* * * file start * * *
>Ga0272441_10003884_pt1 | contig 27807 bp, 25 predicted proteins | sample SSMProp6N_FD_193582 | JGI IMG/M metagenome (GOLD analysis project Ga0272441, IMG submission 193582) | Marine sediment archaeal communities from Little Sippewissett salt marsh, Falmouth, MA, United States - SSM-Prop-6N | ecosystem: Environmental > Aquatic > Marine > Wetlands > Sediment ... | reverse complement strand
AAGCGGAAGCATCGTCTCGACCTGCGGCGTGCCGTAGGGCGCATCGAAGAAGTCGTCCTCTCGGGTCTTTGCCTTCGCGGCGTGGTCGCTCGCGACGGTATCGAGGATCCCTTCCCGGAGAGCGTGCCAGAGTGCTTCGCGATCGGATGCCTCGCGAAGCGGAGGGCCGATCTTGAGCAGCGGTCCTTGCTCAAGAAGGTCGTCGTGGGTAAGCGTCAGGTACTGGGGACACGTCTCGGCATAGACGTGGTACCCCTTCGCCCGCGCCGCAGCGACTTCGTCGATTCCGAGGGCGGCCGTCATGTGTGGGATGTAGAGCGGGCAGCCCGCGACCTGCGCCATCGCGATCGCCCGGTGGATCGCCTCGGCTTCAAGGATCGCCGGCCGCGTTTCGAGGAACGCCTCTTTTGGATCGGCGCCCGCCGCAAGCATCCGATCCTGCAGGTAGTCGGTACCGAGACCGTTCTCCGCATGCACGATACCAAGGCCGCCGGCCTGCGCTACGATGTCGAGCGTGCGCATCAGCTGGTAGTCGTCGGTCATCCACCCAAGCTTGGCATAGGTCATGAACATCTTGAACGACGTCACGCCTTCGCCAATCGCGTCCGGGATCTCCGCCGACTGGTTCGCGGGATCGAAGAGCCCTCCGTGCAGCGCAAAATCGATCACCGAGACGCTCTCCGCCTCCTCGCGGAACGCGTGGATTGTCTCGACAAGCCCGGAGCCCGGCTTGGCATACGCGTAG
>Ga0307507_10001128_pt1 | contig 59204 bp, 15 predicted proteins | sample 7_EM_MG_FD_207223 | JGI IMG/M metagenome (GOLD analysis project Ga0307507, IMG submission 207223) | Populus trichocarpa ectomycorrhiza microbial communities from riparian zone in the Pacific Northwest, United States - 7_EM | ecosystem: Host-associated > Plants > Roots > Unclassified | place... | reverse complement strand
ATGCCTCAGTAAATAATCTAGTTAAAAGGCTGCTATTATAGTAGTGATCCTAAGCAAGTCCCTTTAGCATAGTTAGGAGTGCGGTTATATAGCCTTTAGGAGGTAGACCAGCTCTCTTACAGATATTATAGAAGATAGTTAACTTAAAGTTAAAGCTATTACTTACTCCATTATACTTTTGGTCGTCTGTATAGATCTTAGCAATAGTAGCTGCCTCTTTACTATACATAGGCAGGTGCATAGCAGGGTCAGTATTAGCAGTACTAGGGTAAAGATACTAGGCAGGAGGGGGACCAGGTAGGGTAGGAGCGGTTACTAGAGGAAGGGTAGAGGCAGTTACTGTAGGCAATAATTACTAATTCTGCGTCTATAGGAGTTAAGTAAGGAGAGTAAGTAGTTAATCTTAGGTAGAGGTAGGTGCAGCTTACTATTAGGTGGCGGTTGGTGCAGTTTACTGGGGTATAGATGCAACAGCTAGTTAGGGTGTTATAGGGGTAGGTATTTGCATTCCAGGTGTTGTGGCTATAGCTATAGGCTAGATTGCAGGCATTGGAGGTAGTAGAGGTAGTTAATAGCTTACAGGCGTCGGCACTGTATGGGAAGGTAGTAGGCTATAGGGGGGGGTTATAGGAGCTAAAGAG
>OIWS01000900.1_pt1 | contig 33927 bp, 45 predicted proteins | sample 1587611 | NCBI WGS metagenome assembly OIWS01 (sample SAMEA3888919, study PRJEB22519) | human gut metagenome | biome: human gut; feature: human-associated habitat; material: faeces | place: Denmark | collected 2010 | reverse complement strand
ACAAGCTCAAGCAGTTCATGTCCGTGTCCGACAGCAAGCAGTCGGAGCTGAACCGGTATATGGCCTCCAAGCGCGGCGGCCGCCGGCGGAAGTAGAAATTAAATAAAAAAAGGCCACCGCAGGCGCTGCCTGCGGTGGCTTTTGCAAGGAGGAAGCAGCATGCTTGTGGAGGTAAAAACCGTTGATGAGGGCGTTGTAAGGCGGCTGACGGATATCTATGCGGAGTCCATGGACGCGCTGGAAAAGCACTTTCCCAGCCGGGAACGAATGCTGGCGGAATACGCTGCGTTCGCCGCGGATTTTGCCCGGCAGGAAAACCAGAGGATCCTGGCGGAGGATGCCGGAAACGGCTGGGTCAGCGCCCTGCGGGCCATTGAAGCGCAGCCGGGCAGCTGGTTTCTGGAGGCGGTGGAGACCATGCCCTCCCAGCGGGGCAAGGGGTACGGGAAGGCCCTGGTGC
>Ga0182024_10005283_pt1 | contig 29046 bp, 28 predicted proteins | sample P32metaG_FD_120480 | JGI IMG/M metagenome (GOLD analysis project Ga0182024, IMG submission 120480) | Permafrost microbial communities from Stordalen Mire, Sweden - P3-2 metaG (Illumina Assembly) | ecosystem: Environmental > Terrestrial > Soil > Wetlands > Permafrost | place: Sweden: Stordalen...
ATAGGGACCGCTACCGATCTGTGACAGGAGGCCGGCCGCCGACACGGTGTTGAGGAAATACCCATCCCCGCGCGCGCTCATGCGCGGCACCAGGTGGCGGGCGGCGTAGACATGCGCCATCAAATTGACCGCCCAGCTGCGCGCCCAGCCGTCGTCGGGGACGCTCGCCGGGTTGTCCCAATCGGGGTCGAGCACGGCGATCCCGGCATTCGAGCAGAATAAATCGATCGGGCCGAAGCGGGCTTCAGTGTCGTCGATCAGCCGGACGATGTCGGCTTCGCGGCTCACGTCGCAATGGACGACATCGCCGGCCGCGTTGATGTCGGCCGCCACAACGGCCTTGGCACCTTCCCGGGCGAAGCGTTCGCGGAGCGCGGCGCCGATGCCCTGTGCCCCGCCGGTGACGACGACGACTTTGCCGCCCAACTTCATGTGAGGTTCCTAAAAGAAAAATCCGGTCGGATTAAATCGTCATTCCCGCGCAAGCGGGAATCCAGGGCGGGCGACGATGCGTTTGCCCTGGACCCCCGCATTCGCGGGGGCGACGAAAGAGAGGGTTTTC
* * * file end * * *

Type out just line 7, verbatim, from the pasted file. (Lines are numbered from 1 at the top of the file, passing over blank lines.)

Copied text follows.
>Ga0182024_10005283_pt1 | contig 29046 bp, 28 predicted proteins | sample P32metaG_FD_120480 | JGI IMG/M metagenome (GOLD analysis project Ga0182024, IMG submission 120480) | Permafrost microbial communities from Stordalen Mire, Sweden - P3-2 metaG (Illumina Assembly) | ecosystem: Environmental > Terrestrial > Soil > Wetlands > Permafrost | place: Sweden: Stordalen...